"Done well, personalized learning can serve to celebrate and validate what heritage speakers already know, which can increase their academic confidence and foster a willingness to spend more time on what needs improvement," said Felix. "Adopting a curriculum that adapts to these learners' needs means that they are not sitting idly by while their classmates struggle with vocabulary and pronunciation that the heritage speakers learned growing up; they can focus on honing the language skills they will need to be successful in academic and professional settings.”
The report also addresses the importance of educational institutions creating partnerships with government and industry to advance the field of language education. Included as a proof of concept is Rio Salado’s online Spanish Medical Interpreting curriculum, which was developed in partnership with Phoenix Children's Hospital in response to the urgent need for qualified interpreters in healthcare settings. Content from the two online classes has earned national accreditation from the Certification Commission for Healthcare Interpreters.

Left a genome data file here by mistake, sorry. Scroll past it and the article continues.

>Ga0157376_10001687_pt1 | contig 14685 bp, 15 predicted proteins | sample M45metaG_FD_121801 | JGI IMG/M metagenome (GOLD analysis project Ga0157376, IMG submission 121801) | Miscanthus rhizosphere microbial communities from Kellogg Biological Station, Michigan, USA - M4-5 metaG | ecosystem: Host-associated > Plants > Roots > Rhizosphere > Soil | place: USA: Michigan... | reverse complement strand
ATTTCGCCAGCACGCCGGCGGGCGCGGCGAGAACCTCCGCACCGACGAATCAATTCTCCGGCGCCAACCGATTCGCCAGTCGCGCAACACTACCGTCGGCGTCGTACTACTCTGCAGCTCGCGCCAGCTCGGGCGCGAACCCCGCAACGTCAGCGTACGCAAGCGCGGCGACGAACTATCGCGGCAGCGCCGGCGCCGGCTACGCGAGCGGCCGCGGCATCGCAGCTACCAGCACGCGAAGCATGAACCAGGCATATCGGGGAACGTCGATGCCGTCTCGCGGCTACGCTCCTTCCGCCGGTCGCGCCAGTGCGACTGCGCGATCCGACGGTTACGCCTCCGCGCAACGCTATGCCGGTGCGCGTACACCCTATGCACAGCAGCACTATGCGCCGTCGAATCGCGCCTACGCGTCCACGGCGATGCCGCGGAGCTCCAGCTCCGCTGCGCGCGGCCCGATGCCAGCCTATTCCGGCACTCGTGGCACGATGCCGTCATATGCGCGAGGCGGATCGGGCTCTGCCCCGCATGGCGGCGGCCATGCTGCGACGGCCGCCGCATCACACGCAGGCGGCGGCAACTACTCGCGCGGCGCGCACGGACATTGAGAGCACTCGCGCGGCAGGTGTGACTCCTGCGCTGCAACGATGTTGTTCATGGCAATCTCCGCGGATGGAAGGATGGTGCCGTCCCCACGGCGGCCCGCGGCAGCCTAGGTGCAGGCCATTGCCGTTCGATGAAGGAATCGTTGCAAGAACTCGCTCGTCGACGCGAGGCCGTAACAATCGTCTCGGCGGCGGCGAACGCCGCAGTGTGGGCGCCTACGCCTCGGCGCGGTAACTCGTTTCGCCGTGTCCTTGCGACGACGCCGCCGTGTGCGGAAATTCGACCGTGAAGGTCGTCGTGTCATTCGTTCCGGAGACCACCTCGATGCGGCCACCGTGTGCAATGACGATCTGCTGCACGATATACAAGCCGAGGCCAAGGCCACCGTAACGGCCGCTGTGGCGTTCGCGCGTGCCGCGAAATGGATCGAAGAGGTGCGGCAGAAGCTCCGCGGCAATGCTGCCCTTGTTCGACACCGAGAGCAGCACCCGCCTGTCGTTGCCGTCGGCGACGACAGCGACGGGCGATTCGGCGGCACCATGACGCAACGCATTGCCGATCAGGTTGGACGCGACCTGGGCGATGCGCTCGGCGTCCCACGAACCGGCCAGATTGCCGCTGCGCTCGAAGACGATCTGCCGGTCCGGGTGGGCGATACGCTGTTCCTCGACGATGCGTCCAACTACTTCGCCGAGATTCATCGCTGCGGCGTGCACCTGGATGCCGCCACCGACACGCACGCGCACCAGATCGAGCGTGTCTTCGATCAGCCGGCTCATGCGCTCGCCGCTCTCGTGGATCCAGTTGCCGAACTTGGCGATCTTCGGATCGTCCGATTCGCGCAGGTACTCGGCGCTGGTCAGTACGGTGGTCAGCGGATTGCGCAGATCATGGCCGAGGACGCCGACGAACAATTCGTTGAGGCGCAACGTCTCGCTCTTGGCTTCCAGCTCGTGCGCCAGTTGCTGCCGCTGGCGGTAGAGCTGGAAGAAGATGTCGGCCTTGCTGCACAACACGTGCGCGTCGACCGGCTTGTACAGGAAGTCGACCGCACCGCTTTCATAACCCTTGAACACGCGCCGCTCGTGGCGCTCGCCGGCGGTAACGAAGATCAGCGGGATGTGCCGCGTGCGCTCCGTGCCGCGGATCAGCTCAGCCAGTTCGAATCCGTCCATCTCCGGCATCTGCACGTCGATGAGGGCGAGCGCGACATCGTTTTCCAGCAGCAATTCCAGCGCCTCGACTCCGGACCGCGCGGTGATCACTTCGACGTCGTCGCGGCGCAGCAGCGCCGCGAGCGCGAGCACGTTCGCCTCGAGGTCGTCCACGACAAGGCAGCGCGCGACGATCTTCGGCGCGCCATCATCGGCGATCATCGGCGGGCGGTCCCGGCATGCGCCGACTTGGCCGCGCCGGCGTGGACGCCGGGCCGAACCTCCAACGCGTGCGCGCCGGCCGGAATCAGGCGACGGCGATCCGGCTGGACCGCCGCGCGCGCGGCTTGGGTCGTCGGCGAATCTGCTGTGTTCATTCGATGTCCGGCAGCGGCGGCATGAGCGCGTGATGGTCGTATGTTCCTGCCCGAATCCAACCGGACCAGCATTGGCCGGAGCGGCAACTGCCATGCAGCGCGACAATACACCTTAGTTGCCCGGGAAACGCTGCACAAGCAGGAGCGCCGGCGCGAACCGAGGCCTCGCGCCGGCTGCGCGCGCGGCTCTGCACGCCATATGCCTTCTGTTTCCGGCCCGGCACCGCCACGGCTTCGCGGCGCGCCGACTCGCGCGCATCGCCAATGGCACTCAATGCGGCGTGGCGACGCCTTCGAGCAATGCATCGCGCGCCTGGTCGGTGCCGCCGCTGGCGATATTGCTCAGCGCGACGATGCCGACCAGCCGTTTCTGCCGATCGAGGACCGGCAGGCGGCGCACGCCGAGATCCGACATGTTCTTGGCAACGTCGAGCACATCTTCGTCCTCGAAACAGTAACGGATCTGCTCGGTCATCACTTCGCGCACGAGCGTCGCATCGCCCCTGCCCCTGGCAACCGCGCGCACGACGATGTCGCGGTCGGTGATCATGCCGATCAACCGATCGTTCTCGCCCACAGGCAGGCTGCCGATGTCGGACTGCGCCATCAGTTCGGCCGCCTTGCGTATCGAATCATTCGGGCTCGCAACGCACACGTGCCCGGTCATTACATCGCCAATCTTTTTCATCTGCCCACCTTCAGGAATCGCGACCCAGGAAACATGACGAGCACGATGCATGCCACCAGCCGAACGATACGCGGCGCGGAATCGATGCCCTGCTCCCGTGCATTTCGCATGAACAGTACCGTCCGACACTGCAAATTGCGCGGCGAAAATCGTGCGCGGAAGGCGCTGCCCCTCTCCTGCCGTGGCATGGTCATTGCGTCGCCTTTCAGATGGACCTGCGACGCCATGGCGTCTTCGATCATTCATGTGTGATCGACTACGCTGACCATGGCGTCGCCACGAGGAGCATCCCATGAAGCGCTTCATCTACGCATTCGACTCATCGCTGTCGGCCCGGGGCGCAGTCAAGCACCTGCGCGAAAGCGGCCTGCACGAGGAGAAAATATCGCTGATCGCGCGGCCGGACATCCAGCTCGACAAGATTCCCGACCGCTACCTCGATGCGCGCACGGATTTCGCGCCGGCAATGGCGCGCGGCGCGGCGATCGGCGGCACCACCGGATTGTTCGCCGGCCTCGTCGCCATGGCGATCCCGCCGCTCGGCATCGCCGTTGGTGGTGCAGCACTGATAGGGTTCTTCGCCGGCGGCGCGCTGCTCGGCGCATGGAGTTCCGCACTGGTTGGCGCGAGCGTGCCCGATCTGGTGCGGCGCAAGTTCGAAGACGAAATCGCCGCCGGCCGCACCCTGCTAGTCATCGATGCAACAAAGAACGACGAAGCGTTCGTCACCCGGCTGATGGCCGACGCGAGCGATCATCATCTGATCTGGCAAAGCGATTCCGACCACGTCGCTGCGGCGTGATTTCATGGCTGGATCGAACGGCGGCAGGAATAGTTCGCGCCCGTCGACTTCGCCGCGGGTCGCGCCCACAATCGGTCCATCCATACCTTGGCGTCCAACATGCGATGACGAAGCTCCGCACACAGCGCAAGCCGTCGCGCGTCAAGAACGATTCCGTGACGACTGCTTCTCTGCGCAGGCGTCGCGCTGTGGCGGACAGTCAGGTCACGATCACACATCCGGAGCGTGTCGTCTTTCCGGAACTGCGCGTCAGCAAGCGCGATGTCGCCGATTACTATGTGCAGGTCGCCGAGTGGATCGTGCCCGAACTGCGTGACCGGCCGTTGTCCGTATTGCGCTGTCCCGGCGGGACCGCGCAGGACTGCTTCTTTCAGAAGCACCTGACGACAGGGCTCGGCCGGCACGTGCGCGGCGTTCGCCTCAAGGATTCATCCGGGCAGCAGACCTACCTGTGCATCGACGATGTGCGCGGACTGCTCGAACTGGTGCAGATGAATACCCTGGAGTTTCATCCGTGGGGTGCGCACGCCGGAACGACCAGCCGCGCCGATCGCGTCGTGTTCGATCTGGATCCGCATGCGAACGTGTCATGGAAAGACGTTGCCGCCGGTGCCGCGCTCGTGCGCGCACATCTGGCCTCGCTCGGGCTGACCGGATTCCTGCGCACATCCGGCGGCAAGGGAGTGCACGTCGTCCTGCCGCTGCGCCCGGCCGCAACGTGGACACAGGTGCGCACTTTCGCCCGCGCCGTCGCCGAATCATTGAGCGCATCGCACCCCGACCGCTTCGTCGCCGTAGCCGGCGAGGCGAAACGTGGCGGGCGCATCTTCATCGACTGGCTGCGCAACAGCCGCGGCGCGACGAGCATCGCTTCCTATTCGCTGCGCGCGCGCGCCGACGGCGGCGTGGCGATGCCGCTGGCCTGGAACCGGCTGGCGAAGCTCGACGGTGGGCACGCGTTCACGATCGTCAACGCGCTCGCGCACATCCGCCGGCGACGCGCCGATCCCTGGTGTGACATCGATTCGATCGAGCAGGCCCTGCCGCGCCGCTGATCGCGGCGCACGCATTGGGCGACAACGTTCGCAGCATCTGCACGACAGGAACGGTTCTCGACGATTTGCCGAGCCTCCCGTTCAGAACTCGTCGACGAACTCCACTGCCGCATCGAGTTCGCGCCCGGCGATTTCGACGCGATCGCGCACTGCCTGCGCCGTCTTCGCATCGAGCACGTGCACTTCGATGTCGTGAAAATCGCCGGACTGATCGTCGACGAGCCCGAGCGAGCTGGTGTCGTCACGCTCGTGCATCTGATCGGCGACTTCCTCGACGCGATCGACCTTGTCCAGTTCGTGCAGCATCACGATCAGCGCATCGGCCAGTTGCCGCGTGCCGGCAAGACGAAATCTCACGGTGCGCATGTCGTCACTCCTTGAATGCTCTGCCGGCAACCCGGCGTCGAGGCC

Students who complete the classes can apply for a 40-hour externship, which provides opportunities for real-life interpreting experiences at hospitals, clinics, and organizations. See related story and Rio Salado’s Spanish for Medical Interpretation web page for additional details.
The full report, which is available online, was commissioned by the Language Flagship Technology Innovation Center (LFTIC) at the University of Hawaii at Mānoa.
The New Media Consortium is a community of hundreds of leading universities, colleges, museums, and research centers. The NMC stimulates and furthers the exploration and use of new media and technologies for learning and creative expression.